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Todd Klindt's home page > Todd Klindt's SharePoint Admin Blog > Posts > Save Encrypted Passwords to Disk with PowerShell
April 14
Save Encrypted Passwords to Disk with PowerShell

I’ve posted a lot of PowerShell scripts here over the years. Some good, some not-so-good. Okay, mostly not-so-good. Besides my very obvious lack of PowerShell prowess, one thing has constantly bugged me about a few of the scripts I’ve written, they contain passwords in plain text. Here are a few examples:

How to Upload Files to SharePoint 2013 with PowerShell

How to schedule SharePoint backups with PowerShell

The PowerShell script I use to create Active Directory users

Using PowerShell to set up a test environment

How to use PowerShell to replace DCPROMO in Windows Server 2012

In each of those scripts I did a bad, bad thing, I put the password for a privileged account in plain text. Shame on me. My penance for this sin is that I have to write this blog post, explaining a more secure way to handle this situation. I also said “Hail Jeff Snover” 100 times.

The TLDR version is that instead of putting the passwords in plain text in the script, we should save them, encrypted in a file, and use them from there. PowerShell is constantly improving. It’s getting stronger. I’m pretty sure Skynet uses PowerShell when it takes over the world. SharePoint 2010 uses PowerShell v2, which has one way to save encrypted passwords. SharePoint 2013 uses PowerShell v3, which has a better way. I’ll show you both here. Both versions will work with SharePoint 2013, only the first will work with SharePoint 2010. And yes, while you can install PowerShell v3 on a server running SharePoint 2010, you can’t use the SharePoint 2010 SnapIn in PowerShell v3, so you’d have to use the PowerShell v2 regardless.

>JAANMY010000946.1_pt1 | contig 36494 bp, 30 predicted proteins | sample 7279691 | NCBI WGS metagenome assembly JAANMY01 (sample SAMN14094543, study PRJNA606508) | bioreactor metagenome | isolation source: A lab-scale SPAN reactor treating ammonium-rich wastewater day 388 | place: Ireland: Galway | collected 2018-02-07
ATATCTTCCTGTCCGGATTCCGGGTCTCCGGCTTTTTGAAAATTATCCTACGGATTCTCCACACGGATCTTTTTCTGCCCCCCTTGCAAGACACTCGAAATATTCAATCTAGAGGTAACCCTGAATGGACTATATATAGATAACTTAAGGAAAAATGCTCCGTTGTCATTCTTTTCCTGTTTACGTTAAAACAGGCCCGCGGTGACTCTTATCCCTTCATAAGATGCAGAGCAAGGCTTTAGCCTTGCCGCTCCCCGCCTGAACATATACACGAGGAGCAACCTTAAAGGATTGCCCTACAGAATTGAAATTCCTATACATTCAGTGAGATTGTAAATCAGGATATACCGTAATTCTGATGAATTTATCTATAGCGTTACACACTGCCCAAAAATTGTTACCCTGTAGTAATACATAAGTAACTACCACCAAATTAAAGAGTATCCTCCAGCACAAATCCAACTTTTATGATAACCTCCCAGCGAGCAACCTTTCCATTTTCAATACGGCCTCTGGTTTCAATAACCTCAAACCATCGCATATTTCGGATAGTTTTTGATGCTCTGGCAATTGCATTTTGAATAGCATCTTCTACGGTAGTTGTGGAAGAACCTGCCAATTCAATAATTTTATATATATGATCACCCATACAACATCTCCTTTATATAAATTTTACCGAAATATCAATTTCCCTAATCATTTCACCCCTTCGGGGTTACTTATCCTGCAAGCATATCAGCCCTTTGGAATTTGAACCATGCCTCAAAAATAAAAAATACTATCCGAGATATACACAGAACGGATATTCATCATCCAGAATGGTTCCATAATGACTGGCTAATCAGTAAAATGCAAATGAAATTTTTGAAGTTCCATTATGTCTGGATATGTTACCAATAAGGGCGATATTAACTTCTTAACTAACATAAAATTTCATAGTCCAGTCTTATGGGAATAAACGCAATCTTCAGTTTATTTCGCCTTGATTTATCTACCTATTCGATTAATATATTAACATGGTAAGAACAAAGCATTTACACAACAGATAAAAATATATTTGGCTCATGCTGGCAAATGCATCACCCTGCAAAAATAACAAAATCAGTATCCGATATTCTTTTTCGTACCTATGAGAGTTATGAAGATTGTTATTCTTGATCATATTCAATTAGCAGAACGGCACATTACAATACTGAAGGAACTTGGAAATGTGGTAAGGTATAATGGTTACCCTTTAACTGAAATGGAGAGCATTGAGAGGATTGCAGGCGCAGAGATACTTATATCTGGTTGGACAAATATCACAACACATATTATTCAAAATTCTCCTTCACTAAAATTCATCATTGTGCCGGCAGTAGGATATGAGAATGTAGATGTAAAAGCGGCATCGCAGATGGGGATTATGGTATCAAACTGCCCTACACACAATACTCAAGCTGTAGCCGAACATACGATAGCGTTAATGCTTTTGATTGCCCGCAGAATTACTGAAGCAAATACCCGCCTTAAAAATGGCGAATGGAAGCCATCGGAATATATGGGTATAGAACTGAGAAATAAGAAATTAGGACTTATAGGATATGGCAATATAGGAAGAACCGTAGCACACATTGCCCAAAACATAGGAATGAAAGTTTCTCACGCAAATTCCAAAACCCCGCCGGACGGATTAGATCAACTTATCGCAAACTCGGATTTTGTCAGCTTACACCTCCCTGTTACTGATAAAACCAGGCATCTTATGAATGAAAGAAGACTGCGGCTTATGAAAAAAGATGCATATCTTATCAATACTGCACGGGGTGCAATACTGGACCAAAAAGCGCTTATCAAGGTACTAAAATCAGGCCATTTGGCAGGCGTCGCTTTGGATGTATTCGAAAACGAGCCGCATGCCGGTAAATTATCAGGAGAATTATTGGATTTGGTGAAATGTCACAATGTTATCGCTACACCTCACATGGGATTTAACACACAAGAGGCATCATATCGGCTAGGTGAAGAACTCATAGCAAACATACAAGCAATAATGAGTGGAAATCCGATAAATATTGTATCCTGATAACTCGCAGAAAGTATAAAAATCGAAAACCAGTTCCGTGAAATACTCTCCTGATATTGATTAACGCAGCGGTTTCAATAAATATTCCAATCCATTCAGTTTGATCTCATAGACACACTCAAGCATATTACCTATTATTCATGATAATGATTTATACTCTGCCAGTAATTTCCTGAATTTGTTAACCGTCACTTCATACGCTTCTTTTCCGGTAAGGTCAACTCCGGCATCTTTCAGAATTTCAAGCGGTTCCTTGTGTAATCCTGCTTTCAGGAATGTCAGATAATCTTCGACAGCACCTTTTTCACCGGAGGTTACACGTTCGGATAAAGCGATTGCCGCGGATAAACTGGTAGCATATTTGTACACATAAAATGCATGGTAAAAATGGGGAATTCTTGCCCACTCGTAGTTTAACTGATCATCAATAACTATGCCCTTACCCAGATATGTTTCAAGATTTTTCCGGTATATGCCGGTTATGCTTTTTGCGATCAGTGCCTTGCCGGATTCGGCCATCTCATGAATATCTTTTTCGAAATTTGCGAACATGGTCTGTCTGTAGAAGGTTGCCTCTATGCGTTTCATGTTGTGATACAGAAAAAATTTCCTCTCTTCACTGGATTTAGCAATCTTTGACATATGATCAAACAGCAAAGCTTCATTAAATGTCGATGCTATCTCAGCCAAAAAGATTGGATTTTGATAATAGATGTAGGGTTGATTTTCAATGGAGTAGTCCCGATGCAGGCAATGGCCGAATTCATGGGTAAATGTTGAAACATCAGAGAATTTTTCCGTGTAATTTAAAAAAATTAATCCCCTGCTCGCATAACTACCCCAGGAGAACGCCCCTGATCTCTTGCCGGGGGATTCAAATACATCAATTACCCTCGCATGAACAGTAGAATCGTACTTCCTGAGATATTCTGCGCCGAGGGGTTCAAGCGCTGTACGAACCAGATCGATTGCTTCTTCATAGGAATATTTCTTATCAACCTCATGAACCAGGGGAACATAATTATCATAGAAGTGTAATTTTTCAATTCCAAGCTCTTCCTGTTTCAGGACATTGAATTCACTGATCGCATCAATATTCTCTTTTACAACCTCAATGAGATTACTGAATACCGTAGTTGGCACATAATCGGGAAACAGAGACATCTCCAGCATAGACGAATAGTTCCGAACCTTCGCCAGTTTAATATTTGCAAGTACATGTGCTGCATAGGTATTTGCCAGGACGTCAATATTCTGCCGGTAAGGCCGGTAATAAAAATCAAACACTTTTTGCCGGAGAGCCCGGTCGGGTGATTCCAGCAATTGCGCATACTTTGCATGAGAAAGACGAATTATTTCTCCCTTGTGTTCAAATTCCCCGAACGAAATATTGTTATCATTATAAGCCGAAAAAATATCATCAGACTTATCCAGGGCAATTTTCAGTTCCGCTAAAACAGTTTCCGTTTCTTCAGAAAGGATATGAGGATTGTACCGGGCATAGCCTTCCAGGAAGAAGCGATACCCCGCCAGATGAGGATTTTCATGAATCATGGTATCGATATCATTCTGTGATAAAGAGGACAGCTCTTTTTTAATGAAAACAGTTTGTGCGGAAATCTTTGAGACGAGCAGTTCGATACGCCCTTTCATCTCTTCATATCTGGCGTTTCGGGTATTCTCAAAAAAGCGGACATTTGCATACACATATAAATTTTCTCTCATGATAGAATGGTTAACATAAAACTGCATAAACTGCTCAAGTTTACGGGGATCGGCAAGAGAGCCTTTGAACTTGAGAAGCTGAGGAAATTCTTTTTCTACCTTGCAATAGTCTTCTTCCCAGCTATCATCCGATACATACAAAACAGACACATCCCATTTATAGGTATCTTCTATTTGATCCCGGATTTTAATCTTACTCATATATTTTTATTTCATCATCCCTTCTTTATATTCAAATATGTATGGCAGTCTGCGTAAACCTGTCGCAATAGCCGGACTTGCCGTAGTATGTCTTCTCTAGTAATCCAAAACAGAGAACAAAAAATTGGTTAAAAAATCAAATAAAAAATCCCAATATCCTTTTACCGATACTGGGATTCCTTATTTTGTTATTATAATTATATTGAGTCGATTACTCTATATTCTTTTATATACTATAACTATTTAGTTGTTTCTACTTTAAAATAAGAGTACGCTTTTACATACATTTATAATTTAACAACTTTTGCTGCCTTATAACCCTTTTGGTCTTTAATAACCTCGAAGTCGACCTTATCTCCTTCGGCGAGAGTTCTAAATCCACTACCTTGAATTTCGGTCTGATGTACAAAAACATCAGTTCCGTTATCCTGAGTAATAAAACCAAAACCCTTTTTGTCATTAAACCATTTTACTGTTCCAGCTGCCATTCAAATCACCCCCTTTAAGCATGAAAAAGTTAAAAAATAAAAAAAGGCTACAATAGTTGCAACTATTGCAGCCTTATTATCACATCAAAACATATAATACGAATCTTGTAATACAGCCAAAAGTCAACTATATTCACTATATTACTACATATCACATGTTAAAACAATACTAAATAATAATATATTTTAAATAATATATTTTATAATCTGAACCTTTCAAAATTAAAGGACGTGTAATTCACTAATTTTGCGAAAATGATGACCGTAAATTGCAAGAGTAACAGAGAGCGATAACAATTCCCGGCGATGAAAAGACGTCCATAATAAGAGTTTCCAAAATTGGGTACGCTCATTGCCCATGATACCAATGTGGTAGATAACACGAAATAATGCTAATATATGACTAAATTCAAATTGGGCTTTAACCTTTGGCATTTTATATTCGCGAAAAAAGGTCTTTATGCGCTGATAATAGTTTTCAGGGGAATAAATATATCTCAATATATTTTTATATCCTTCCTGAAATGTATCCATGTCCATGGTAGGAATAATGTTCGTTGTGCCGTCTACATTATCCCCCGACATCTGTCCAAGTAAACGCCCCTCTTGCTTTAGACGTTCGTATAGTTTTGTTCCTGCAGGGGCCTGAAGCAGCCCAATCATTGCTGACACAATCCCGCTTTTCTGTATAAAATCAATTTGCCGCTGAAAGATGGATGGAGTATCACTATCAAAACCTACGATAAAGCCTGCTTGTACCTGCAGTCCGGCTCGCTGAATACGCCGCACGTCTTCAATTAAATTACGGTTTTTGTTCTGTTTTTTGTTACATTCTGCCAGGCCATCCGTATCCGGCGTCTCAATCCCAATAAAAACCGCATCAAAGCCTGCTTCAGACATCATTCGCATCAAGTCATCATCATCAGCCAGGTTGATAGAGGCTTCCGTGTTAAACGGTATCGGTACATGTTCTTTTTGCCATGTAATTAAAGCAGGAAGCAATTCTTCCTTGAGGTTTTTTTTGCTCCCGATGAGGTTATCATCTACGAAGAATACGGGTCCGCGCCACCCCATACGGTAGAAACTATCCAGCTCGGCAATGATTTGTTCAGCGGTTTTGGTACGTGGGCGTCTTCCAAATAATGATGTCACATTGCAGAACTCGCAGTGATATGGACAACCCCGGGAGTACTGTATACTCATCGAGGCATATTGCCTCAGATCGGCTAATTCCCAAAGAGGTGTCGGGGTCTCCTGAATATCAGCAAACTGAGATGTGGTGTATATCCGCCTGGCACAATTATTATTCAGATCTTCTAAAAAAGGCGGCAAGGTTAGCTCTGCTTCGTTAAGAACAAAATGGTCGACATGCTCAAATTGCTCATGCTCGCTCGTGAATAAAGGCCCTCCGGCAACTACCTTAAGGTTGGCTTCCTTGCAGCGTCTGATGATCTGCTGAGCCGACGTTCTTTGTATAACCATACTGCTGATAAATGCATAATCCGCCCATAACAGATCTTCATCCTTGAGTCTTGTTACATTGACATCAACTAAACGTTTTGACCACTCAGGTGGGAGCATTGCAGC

SharePoint 2010 (PowerShell v2)

First, we need to create the file that contains the encrypted password. Here is the PowerShell I use to do that:

# Create-EncryptedPasswordFile
$password = Read-Host "Enter Password: " -AsSecureString
$filename = Read-Host "Enter file to save as: "
$secure = ConvertFrom-SecureString $password
$secure | Out-File $filename

Here’s what it looks like in practice:

image

The password I entered was the venerable pass@word1. You can see the file it creates is plain text, but it bears no resemblance at all to pass@word1 so bad guys can’t see what your passwords are.

Of course creating the encrypted password is only half the battle, and maybe even the easy half. You actually have to be able to use the password for this to be any fun. Let’s look at the How to Upload Files to SharePoint 2013 with PowerShell blog post. Scenario 2 could take advantage of this. Let’s look at the piece of the original script that dealt with authentication:

# Since we’re doing this remotely, we need to authenticate
$securePassword = ConvertTo-SecureString "pass@word1" -AsPlainText -Force
$credentials = New-Object System.Management.Automation.PSCredential ("contoso\johnsmith", $securePassword)

There’s that password in plain text <shudder>. Let’s fix that. Here’s what it would look like using the file we created above:

# Since we’re doing this remotely, we need to authenticate
$temp = Get-Content C:\temp\secretfile.txt
$securePassword = ConvertTo-SecureString -String $temp

$credentials = New-Object System.Management.Automation.PSCredential ("contoso\johnsmith", $securePassword)

Now you can run your scripts with piece of mind. Let’s check out the SharePoint 2013 version.

SharePoint 2013 (PowerShell v3)

The PowerShell v3 method is a little smoother. Here’s how we create the file: